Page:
2020 is over, what's the next pain trade?

Preface: Explaining our market timing models
We maintain several market timing models, each with differing time horizons. The "Ultimate Market Timing Model" is a long-term market timing model based on the research outlined in our post, Building the ultimate market timing model. This model tends to generate only a handful of signals each decade.

The Trend Asset Allocation Model is an asset allocation model that applies trend following principles based on the inputs of global stock and commodity price. This model has a shorter time horizon and tends to turn over about 4-6 times a year. In essence, it seeks to answer the question, "Is the trend in the global economy expansion (bullish) or contraction (bearish)?"

My inner trader uses a trading model, which is a blend of price momentum (is the Trend Model becoming more bullish, or bearish?) and overbought/oversold extremes (don't buy if the trend is overbought, and vice versa). Subscribers receive real-time alerts of model changes, and a hypothetical trading record of the email alerts are updated weekly here. The hypothetical trading record of the trading model of the real-time alerts that began in March 2016 is shown below.


The latest signals of each model are as follows:
  • Ultimate market timing model: Buy equities*
  • Trend Model signal: Bullish*
  • Trading model: Bullish*
* The performance chart and model readings have been delayed by a week out of respect to our paying subscribers.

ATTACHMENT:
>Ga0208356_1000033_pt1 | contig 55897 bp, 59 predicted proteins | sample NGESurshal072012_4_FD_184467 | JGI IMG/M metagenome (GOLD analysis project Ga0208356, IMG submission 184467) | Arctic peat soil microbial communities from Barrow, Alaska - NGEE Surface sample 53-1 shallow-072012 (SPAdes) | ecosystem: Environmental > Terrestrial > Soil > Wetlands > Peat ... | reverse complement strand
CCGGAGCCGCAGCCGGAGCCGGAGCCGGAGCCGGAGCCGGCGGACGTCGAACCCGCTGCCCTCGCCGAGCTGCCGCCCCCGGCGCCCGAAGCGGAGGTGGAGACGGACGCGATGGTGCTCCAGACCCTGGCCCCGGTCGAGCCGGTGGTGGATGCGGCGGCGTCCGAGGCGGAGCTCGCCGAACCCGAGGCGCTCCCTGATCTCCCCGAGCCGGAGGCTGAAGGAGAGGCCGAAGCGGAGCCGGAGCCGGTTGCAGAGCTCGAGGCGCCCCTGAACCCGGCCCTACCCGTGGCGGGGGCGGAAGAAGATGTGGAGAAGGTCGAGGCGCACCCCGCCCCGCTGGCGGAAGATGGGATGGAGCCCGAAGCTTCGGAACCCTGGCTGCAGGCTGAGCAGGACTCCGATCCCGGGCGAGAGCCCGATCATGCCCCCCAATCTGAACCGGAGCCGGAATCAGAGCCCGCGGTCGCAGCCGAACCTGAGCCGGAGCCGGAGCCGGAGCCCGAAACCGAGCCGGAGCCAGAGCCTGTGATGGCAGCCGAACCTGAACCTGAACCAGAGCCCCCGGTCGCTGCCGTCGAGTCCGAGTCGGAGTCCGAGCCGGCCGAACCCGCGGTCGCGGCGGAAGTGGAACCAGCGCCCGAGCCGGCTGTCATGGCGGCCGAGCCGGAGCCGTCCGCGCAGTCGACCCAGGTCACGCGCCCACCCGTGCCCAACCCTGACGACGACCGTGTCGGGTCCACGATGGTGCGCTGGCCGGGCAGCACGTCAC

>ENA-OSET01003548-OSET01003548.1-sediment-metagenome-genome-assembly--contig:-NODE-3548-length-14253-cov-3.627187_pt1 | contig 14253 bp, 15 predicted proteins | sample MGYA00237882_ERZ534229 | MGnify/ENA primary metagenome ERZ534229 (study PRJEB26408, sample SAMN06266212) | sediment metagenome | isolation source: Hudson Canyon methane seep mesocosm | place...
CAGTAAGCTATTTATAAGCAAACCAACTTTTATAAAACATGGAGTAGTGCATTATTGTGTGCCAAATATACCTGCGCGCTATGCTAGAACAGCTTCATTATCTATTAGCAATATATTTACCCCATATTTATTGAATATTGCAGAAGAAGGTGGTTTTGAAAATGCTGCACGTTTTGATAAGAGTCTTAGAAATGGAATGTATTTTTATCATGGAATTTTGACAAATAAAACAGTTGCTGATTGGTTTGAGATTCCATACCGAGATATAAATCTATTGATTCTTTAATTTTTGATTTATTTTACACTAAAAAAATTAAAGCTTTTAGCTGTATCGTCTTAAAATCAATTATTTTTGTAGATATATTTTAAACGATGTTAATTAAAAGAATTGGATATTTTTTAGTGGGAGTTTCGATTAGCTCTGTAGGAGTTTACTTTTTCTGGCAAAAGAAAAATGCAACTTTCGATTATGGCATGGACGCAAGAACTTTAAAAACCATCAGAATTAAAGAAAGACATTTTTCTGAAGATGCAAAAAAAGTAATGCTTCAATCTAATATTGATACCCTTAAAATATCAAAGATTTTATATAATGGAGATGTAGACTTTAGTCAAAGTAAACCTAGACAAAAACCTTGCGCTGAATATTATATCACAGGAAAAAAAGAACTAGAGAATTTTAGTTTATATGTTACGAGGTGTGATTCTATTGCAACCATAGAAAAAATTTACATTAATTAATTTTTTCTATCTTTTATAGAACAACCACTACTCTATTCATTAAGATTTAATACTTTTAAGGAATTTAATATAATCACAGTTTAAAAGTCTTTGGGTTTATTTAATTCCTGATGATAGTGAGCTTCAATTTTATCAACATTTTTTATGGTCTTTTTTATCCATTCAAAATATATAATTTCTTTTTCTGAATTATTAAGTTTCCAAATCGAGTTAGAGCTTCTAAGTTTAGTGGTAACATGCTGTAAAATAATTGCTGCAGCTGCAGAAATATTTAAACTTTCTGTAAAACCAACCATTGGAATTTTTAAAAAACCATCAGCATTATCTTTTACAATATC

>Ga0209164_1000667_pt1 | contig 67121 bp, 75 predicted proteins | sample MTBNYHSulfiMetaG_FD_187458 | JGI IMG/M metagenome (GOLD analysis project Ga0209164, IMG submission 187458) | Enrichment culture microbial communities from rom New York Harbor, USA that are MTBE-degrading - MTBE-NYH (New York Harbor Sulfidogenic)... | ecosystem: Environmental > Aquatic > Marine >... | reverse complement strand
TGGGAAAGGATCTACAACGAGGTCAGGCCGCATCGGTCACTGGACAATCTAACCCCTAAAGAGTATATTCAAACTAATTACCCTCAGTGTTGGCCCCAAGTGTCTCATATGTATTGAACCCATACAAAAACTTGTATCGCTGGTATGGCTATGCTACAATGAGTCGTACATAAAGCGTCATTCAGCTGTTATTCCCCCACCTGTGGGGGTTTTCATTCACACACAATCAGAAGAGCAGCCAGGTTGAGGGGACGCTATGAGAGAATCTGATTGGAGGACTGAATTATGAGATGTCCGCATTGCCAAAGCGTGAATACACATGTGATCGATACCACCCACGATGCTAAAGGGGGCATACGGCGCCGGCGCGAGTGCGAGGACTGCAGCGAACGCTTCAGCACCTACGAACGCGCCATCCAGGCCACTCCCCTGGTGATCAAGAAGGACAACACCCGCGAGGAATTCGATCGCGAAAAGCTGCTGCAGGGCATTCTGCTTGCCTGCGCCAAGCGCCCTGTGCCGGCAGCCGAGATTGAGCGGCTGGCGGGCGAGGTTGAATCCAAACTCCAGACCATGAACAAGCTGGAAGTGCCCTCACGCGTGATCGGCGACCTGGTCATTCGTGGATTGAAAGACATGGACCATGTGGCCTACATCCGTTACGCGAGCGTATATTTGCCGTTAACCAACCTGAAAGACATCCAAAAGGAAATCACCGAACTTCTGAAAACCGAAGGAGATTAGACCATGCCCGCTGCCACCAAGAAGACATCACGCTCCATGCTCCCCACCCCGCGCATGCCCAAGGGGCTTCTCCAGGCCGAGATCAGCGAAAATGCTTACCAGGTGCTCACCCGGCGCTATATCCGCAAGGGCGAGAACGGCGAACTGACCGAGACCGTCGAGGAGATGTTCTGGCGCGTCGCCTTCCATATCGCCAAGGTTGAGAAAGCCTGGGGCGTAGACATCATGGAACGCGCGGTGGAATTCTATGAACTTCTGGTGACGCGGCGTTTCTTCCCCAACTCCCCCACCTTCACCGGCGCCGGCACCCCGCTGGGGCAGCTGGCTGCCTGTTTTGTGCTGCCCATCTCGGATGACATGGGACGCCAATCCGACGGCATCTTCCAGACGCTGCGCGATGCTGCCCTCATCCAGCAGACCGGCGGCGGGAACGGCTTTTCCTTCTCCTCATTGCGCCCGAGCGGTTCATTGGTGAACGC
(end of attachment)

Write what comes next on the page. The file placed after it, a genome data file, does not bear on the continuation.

Update schedule: I generally update model readings on my site on weekends and tweet mid-week observations at @humblestudent. Subscribers receive real-time alerts of trading model changes, and a hypothetical trading record of those email alerts is shown here.

Subscribers can access the latest signal in real-time here.


The next pain trade
Now that 2020 is over, what's the next pain trade? I have a few candidates in mind. The latest BoA Global Fund Manager Survey taken in early December described the top two most crowded trade as long technology stocks, and short USD.

Another source of vulnerability is the expectation of a steepening yield curve. If history is any guide, heightened expectations of a steepening yield curve have resolved with market upsets of differing magnitude.

As a reminder, this survey was taken in December. After the Georgia special Senate elections gave the Democrats the trifecta of the control of the White House, Senate, and House of Representatives, the 10-year Treasury yield surged to over 1%, and the yield curve steepened even further.
All of these vulnerabilities are connected from a cross-asset perspective - the steepening yield curve, long technology stocks, and short USD. 
The full post can be found here.
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